Do you love hummingbirds?  Maybe a better question would be, who doesn’t?

Hummingbird feeding from an ocotillo flower.
Attracting hummingbirds to your garden isn’t hard to do by simply adding flowering plants, rich in nectar that they are attracted to.
 
Female Anna’s hummingbird at my feeder.
 
But, what if your garden space is small or non-existent?  Is a hanging a hummingbird feeder your only option?
 
 
Well, I’m here to tell you that space needn’t keep you from having your own hummingbird garden – all you have to do is to downsize it creating one in a container.
 
If you have a small patio, stoop or even a balcony, you can create your own mini-hummingbird garden in a container.
 
 
For those of you who have think you have no space at all, look up!  
 
 
Hanging containers or window boxes are a great option for those short on garden space.
 
Whether you have small garden space or simply want to increase the amount of hummingbirds visiting your existing garden – creating a mini-hummingbird garden in a container is a great way to do it.
 
Let’s get started.
 
Here are the elements of a hummingbird container garden:
 
LOCATION:
 
 
– Select a location that receives at least 6 hours of sun a day.  
 
Group containers together for greater color impact, which increases the chances of hummingbird visits.
 

– Place containers in areas where you can view the visiting hummingbirds such as an entry, near a window or a back patio.

– Make sure that the containers are visible and allow easy access for hummingbirds to fly in and out.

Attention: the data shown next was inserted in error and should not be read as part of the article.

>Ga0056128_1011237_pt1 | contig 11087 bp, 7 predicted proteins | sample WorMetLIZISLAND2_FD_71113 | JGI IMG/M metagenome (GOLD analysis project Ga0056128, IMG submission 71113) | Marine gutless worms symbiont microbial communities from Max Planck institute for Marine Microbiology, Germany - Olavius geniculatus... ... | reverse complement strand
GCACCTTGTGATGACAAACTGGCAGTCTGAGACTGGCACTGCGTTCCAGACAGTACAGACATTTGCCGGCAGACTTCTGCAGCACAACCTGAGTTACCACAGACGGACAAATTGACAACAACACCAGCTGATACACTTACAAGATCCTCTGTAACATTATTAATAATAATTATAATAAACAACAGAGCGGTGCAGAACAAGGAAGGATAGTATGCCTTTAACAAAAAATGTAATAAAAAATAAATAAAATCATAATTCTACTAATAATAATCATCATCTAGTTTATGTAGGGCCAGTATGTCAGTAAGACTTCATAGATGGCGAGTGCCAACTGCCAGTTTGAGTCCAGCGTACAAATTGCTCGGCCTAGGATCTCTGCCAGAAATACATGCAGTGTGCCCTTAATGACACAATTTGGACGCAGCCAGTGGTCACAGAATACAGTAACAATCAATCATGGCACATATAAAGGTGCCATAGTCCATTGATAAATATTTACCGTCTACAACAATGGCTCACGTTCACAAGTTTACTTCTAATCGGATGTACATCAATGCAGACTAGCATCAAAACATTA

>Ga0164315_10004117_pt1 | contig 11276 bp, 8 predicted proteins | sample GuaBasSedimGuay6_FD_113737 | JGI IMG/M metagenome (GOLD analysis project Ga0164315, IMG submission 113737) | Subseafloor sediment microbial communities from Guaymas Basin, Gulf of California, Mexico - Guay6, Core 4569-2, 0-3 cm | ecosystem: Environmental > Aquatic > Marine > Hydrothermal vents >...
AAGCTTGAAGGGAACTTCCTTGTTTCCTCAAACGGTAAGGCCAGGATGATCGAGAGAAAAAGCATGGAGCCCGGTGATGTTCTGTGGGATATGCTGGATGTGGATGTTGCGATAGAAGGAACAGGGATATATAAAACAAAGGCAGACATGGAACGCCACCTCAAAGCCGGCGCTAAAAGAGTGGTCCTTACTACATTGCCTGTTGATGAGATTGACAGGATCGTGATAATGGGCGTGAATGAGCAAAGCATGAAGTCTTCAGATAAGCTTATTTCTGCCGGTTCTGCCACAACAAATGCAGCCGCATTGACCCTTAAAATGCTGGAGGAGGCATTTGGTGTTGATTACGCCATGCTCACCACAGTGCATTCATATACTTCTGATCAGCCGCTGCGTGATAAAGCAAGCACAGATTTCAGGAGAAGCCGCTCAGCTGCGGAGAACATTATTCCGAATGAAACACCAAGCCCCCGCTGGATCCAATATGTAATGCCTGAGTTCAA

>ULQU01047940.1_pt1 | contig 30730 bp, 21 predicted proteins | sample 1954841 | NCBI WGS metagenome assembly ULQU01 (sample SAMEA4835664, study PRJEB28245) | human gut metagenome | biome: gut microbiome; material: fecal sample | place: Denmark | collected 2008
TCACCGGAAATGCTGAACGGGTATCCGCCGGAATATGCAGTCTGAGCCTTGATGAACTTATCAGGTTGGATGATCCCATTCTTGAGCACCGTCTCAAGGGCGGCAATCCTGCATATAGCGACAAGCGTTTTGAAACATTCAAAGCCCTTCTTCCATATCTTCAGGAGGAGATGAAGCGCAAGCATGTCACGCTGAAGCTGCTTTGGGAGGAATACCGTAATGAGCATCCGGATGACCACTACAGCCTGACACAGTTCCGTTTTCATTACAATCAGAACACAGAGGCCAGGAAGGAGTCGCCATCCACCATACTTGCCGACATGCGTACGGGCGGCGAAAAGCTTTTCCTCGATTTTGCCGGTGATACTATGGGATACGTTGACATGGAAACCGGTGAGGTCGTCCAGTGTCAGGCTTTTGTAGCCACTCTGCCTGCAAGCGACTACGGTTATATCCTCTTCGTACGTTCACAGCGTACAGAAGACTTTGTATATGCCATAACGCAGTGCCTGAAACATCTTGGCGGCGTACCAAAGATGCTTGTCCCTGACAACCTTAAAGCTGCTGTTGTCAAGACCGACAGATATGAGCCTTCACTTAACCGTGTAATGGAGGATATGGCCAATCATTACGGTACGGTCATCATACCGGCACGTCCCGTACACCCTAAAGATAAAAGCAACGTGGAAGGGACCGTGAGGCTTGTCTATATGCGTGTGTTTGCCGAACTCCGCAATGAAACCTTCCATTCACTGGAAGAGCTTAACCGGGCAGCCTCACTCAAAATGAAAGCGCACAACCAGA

CONTAINERS:
 
 
– The type of container isn’t important – but drainage is.  Make sure pots have holes for drainage.
 

– Select colorful pots for a welcome splash of color (optional).

– Larger pots will stay moister longer, therefore needing to be water less frequently.

 
SOIL:
 
 
– Use a planting mix (not potting soil), which is specially formulated for container plants since it holds onto just the right amount of moisture without becoming soggy like potting soil can.
 
 
– For large containers, save money on expensive planting mix (soil) by filling the bottom third of the container with recycled plastic water bottles and/or milk jugs.
 
WHAT PLANT WHERE?
 
 
While hummingbirds don’t care how you arrange plants in your mini-hummingbird garden – you can certainly arrange plants.
– Place the tallest plant in the center, surrounded with medium-sized filler plants interspersed with trailing ground covers. 
 
 
This planter has the tallest plant (Salvia) located in the center with mid-sized purple coneflower  next to it with ‘Wave’ petunias spilling over the outside.
 

COLOR:

A hummingbird’s favorite color is red, although they will visit flowers of all colors as long as they are rich in nectar.

However, let’s explore color in regards to creating a beautiful container and figuring out what color combos look best.



To this, we will need to visit our friend, the color wheel.

– To achieve a soft blending of colors, select plants with flower colors that are next to each other on the color wheel.

– For a striking contrast, pair flowers with colors that occur on opposite ends of the color wheel.

HUMMINGBIRD ATTRACTING PLANTS:

Salvia coccinea

– Hummingbirds are drawn to flowers that have a tubular shape.

Hummingbird feeding from the yellow flower of aloe vera.